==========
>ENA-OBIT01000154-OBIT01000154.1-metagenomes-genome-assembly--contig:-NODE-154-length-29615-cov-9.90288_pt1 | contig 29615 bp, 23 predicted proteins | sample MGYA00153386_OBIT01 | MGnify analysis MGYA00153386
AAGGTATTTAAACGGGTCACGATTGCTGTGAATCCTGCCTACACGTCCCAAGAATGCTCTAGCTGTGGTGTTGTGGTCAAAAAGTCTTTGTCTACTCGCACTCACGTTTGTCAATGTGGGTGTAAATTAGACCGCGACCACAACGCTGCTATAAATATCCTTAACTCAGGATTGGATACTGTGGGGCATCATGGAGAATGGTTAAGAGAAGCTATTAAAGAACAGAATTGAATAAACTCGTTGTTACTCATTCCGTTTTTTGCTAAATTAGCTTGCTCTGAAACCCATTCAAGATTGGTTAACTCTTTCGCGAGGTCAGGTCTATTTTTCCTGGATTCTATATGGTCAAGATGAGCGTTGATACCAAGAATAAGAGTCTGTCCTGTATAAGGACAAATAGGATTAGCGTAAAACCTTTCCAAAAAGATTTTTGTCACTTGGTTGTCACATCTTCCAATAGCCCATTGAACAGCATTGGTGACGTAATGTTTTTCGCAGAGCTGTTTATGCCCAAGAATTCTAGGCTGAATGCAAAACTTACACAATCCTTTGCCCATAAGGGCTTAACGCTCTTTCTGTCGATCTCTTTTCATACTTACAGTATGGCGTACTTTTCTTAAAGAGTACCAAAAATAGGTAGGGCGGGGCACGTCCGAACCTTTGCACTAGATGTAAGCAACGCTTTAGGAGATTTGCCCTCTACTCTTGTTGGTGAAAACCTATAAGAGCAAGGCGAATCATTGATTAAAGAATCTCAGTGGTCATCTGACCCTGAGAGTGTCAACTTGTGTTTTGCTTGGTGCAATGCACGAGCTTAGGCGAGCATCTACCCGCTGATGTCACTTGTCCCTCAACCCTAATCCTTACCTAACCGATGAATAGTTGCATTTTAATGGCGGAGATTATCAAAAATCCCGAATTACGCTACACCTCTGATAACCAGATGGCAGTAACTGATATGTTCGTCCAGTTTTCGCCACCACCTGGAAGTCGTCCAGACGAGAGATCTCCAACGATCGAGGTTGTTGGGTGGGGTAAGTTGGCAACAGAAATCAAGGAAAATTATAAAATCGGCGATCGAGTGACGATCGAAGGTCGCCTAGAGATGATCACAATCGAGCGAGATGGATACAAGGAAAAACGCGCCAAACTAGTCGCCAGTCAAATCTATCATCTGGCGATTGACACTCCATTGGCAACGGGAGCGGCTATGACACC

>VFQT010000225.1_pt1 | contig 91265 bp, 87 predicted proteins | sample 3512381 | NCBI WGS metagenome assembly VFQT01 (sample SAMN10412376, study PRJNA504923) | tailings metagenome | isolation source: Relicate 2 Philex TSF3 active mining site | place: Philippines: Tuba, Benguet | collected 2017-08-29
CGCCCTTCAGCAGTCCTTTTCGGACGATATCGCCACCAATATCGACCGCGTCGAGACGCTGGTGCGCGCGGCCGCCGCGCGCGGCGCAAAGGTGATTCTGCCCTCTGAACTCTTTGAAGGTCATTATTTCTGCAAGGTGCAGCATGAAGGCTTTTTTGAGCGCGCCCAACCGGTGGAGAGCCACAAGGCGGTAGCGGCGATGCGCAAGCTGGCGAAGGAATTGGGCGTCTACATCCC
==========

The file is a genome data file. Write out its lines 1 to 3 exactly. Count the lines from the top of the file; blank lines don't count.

>ENA-OBIT01000154-OBIT01000154.1-metagenomes-genome-assembly--contig:-NODE-154-length-29615-cov-9.90288_pt1 | contig 29615 bp, 23 predicted proteins | sample MGYA00153386_OBIT01 | MGnify analysis MGYA00153386
AAGGTATTTAAACGGGTCACGATTGCTGTGAATCCTGCCTACACGTCCCAAGAATGCTCTAGCTGTGGTGTTGTGGTCAAAAAGTCTTTGTCTACTCGCACTCACGTTTGTCAATGTGGGTGTAAATTAGACCGCGACCACAACGCTGCTATAAATATCCTTAACTCAGGATTGGATACTGTGGGGCATCATGGAGAATGGTTAAGAGAAGCTATTAAAGAACAGAATTGAATAAACTCGTTGTTACTCATTCCGTTTTTTGCTAAATTAGCTTGCTCTGAAACCCATTCAAGATTGGTTAACTCTTTCGCGAGGTCAGGTCTATTTTTCCTGGATTCTATATGGTCAAGATGAGCGTTGATACCAAGAATAAGAGTCTGTCCTGTATAAGGACAAATAGGATTAGCGTAAAACCTTTCCAAAAAGATTTTTGTCACTTGGTTGTCACATCTTCCAATAGCCCATTGAACAGCATTGGTGACGTAATGTTTTTCGCAGAGCTGTTTATGCCCAAGAATTCTAGGCTGAATGCAAAACTTACACAATCCTTTGCCCATAAGGGCTTAACGCTCTTTCTGTCGATCTCTTTTCATACTTACAGTATGGCGTACTTTTCTTAAAGAGTACCAAAAATAGGTAGGGCGGGGCACGTCCGAACCTTTGCACTAGATGTAAGCAACGCTTTAGGAGATTTGCCCTCTACTCTTGTTGGTGAAAACCTATAAGAGCAAGGCGAATCATTGATTAAAGAATCTCAGTGGTCATCTGACCCTGAGAGTGTCAACTTGTGTTTTGCTTGGTGCAATGCACGAGCTTAGGCGAGCATCTACCCGCTGATGTCACTTGTCCCTCAACCCTAATCCTTACCTAACCGATGAATAGTTGCATTTTAATGGCGGAGATTATCAAAAATCCCGAATTACGCTACACCTCTGATAACCAGATGGCAGTAACTGATATGTTCGTCCAGTTTTCGCCACCACCTGGAAGTCGTCCAGACGAGAGATCTCCAACGATCGAGGTTGTTGGGTGGGGTAAGTTGGCAACAGAAATCAAGGAAAATTATAAAATCGGCGATCGAGTGACGATCGAAGGTCGCCTAGAGATGATCACAATCGAGCGAGATGGATACAAGGAAAAACGCGCCAAACTAGTCGCCAGTCAAATCTATCATCTGGCGATTGACACTCCATTGGCAACGGGAGCGGCTATGACACC

>VFQT010000225.1_pt1 | contig 91265 bp, 87 predicted proteins | sample 3512381 | NCBI WGS metagenome assembly VFQT01 (sample SAMN10412376, study PRJNA504923) | tailings metagenome | isolation source: Relicate 2 Philex TSF3 active mining site | place: Philippines: Tuba, Benguet | collected 2017-08-29